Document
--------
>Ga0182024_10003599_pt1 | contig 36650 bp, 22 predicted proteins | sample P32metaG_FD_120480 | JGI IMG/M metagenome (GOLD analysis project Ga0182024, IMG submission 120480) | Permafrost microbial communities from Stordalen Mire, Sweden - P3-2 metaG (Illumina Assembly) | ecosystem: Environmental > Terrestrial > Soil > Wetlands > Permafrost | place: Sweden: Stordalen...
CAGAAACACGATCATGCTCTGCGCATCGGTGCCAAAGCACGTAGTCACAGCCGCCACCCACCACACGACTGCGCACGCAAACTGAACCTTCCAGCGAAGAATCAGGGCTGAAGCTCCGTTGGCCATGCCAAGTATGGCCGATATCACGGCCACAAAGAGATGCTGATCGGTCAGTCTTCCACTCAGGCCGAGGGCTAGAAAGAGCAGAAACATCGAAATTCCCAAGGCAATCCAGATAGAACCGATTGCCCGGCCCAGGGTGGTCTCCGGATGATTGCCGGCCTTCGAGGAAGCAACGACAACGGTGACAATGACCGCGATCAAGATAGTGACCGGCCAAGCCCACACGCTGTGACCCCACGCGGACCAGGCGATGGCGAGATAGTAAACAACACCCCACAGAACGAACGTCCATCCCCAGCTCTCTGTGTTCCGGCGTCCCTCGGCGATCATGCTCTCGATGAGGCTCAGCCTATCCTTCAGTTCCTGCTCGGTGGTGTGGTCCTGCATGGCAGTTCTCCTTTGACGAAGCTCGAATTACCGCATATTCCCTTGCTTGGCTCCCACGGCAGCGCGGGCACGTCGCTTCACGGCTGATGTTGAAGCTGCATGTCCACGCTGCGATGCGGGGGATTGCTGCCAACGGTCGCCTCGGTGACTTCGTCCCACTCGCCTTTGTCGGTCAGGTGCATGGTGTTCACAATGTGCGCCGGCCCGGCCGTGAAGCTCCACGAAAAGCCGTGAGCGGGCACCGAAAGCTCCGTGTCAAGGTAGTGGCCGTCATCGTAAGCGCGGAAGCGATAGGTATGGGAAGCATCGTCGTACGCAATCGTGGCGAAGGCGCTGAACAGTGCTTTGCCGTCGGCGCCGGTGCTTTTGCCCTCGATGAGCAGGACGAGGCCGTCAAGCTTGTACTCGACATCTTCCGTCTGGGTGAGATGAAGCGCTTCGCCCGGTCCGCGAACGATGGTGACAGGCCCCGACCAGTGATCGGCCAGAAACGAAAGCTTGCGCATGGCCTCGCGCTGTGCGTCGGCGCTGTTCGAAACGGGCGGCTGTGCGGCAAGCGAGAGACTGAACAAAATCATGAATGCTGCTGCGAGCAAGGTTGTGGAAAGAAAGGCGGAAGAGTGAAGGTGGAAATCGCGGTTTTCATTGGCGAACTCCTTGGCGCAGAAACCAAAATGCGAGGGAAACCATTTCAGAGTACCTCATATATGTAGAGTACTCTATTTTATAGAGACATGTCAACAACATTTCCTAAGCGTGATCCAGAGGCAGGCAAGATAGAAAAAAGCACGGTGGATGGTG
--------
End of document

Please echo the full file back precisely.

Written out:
>Ga0182024_10003599_pt1 | contig 36650 bp, 22 predicted proteins | sample P32metaG_FD_120480 | JGI IMG/M metagenome (GOLD analysis project Ga0182024, IMG submission 120480) | Permafrost microbial communities from Stordalen Mire, Sweden - P3-2 metaG (Illumina Assembly) | ecosystem: Environmental > Terrestrial > Soil > Wetlands > Permafrost | place: Sweden: Stordalen...
CAGAAACACGATCATGCTCTGCGCATCGGTGCCAAAGCACGTAGTCACAGCCGCCACCCACCACACGACTGCGCACGCAAACTGAACCTTCCAGCGAAGAATCAGGGCTGAAGCTCCGTTGGCCATGCCAAGTATGGCCGATATCACGGCCACAAAGAGATGCTGATCGGTCAGTCTTCCACTCAGGCCGAGGGCTAGAAAGAGCAGAAACATCGAAATTCCCAAGGCAATCCAGATAGAACCGATTGCCCGGCCCAGGGTGGTCTCCGGATGATTGCCGGCCTTCGAGGAAGCAACGACAACGGTGACAATGACCGCGATCAAGATAGTGACCGGCCAAGCCCACACGCTGTGACCCCACGCGGACCAGGCGATGGCGAGATAGTAAACAACACCCCACAGAACGAACGTCCATCCCCAGCTCTCTGTGTTCCGGCGTCCCTCGGCGATCATGCTCTCGATGAGGCTCAGCCTATCCTTCAGTTCCTGCTCGGTGGTGTGGTCCTGCATGGCAGTTCTCCTTTGACGAAGCTCGAATTACCGCATATTCCCTTGCTTGGCTCCCACGGCAGCGCGGGCACGTCGCTTCACGGCTGATGTTGAAGCTGCATGTCCACGCTGCGATGCGGGGGATTGCTGCCAACGGTCGCCTCGGTGACTTCGTCCCACTCGCCTTTGTCGGTCAGGTGCATGGTGTTCACAATGTGCGCCGGCCCGGCCGTGAAGCTCCACGAAAAGCCGTGAGCGGGCACCGAAAGCTCCGTGTCAAGGTAGTGGCCGTCATCGTAAGCGCGGAAGCGATAGGTATGGGAAGCATCGTCGTACGCAATCGTGGCGAAGGCGCTGAACAGTGCTTTGCCGTCGGCGCCGGTGCTTTTGCCCTCGATGAGCAGGACGAGGCCGTCAAGCTTGTACTCGACATCTTCCGTCTGGGTGAGATGAAGCGCTTCGCCCGGTCCGCGAACGATGGTGACAGGCCCCGACCAGTGATCGGCCAGAAACGAAAGCTTGCGCATGGCCTCGCGCTGTGCGTCGGCGCTGTTCGAAACGGGCGGCTGTGCGGCAAGCGAGAGACTGAACAAAATCATGAATGCTGCTGCGAGCAAGGTTGTGGAAAGAAAGGCGGAAGAGTGAAGGTGGAAATCGCGGTTTTCATTGGCGAACTCCTTGGCGCAGAAACCAAAATGCGAGGGAAACCATTTCAGAGTACCTCATATATGTAGAGTACTCTATTTTATAGAGACATGTCAACAACATTTCCTAAGCGTGATCCAGAGGCAGGCAAGATAGAAAAAAGCACGGTGGATGGTG